News for Week Ending 11/17/2008
December meeting to plan new Anglican ProvinceBased on a video from Anglican TV, The Living Church has reported that a meeting of the Common Cause Partnership leaders will take place in the Chicago area December 2–3, 2008, to adopt a constitution and canons for a new North American “Anglican Province.” The video shows Bishops Robert Duncan, moderator of the CCP, and Bill Murdoch announcing the meeting and a public worship service on December 3. The CCP plans to lobby friendly Anglican primates to recognize the new entity. The CCP will, according to Duncan, “claim our place” as part of the Fellowship of Confessing Anglicans, a hitherto amorphous organization announced at the Global Anglican Future Conference GAFCON). The CCP will also endorse GAFCON’s “Jerusalem Declaration” (see GAFCON “Final Statement” here and Pittsburgh Update’s coverage here).
The CCP actions represent a serious challenge to the Anglican Communion and the leadership of the Archbishop of Canterbury. The Living Church put it this way: “The unilateral creation of a new province just two months before the start of a scheduled primates’ meeting leaves Archbishop of Canterbury Rowan Williams with seemingly little room to maneuver.”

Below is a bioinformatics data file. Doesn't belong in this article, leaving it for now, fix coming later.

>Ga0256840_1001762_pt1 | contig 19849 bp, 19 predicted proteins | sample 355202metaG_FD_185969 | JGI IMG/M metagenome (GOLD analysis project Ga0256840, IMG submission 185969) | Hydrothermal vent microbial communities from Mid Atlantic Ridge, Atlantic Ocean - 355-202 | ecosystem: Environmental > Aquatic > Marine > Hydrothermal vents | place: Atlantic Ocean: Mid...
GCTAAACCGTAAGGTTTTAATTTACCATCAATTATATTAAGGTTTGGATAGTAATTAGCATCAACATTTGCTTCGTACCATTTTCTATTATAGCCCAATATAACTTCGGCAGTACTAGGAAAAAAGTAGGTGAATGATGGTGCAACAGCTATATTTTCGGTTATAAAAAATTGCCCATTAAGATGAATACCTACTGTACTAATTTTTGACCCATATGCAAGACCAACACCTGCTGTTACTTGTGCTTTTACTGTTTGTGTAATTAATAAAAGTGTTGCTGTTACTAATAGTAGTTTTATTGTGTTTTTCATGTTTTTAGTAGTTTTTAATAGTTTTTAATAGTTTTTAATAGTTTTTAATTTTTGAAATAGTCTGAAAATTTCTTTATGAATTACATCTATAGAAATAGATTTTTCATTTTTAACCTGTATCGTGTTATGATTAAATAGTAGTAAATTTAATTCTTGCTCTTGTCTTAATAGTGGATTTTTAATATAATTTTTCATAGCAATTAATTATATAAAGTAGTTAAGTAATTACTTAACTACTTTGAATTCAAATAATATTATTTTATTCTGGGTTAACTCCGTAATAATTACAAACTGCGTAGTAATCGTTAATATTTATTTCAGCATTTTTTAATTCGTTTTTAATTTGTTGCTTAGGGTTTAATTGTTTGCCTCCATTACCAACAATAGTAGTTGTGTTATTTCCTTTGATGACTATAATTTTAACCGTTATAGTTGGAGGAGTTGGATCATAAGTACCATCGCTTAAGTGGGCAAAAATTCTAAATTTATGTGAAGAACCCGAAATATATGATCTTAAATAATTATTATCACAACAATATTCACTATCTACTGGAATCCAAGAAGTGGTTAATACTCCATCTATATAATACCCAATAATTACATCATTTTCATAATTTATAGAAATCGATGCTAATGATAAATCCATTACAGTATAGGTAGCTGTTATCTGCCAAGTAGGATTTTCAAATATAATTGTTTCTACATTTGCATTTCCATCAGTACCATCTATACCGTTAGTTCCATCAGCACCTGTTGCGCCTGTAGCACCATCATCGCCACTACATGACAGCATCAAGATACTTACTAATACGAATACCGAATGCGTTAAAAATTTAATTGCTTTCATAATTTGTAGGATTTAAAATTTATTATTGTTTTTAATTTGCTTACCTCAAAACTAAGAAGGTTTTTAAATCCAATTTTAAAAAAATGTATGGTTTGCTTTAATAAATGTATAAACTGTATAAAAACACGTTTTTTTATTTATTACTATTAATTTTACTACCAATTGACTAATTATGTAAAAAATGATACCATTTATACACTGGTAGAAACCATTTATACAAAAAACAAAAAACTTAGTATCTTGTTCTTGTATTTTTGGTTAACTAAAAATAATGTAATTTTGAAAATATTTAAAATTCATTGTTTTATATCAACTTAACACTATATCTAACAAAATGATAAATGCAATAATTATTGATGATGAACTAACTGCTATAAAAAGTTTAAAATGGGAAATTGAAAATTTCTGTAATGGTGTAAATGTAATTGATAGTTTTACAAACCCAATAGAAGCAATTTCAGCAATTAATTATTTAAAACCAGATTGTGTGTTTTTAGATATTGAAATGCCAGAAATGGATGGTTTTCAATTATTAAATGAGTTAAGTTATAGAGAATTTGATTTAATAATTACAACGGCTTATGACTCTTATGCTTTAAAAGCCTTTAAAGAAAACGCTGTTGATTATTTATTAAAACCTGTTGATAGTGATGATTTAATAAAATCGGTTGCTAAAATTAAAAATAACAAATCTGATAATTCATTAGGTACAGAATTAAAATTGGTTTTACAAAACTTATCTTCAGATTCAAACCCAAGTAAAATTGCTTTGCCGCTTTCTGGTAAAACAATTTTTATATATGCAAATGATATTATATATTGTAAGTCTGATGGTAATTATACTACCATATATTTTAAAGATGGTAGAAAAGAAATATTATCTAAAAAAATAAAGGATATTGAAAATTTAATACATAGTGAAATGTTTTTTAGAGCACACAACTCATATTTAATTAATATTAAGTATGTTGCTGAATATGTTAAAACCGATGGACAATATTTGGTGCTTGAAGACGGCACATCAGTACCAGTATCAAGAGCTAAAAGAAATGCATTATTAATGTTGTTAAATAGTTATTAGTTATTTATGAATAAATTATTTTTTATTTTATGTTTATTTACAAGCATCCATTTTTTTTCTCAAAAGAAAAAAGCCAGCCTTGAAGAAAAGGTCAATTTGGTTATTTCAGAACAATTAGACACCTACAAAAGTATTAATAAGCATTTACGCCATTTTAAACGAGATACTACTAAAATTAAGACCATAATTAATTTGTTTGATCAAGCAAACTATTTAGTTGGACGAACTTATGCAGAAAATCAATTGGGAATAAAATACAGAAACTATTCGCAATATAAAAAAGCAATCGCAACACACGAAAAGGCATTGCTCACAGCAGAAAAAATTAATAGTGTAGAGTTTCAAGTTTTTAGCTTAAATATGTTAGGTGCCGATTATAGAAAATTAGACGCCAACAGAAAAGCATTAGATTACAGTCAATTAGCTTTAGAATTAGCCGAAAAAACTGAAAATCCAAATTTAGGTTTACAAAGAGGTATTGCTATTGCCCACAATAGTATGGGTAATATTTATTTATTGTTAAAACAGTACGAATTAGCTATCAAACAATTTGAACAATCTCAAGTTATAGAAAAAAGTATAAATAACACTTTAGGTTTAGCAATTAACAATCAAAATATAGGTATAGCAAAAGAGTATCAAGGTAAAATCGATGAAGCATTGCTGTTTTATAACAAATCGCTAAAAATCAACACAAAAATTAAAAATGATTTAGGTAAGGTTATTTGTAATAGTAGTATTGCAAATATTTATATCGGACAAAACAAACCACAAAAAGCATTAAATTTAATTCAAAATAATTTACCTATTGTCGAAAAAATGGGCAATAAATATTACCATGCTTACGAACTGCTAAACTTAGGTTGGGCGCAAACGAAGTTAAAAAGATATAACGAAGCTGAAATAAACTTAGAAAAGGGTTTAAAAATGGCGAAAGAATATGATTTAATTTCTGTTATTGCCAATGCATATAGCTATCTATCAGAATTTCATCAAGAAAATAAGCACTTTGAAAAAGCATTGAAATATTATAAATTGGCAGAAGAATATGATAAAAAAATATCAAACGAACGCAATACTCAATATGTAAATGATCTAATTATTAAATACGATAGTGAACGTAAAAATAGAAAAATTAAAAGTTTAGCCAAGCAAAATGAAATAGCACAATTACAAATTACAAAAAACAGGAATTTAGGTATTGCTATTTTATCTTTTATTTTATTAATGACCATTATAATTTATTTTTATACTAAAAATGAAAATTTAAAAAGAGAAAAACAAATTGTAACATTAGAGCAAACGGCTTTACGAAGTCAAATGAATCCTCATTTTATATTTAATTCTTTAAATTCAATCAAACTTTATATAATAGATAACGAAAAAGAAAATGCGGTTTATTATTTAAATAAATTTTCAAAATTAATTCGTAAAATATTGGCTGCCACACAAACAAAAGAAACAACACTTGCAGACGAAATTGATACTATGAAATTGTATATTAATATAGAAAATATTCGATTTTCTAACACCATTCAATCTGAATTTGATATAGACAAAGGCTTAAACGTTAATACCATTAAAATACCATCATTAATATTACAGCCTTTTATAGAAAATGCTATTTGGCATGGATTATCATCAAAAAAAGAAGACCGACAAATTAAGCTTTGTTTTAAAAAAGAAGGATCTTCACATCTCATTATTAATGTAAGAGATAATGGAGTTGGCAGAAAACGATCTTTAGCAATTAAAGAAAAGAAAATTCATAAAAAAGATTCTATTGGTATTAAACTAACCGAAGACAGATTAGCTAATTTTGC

On November 17, the CCP posted a press release on its Web site about the December events.
Fort Worth votes to join Southern ConeAt its annual convention on November 15, 2008, the Episcopal Diocese of Fort Worth, following the general pattern set by the dioceses of San Joaquin, Pittsburgh, and Quincy, voted to leave The Episcopal Church to become part of the Anglican Province of the Southern Cone. All three dioceses of The Episcopal Church that have refused to ordain women have now now voted to “realign.” Details of the Fort Worth move can be found in a long story from Episcopal News Service. (A briefer New York Times story is available here.) In a post-convention news conference, the Bishop of Fort Worth, Jack Iker, suggested that other dioceses could follow. He mentioned conservative dioceses South Carolina, Albany, Dallas, Central Florida, and Springfield, although no active plans to leave The Episcopal Church have been announced in any of those dioceses.
Presiding Bishop Katharine Jefferts Schori lamented “the departures of a number of persons from the Diocese of Fort Worth” and vowed to work with remaining Episcopalians. As in Pittsburgh and San Joaquin, a Via Media USA group, Fort Worth Via Media, has long supported The Episcopal Church in a hostile diocese. A broader coalition, Steering Committee North Texas Episcopalians—the analogue of Pittsburgh’s Across the Aisle (see Pittsburgh Update here)—will be working to reorganize the Diocese of Fort Worth within The Episcopal Church.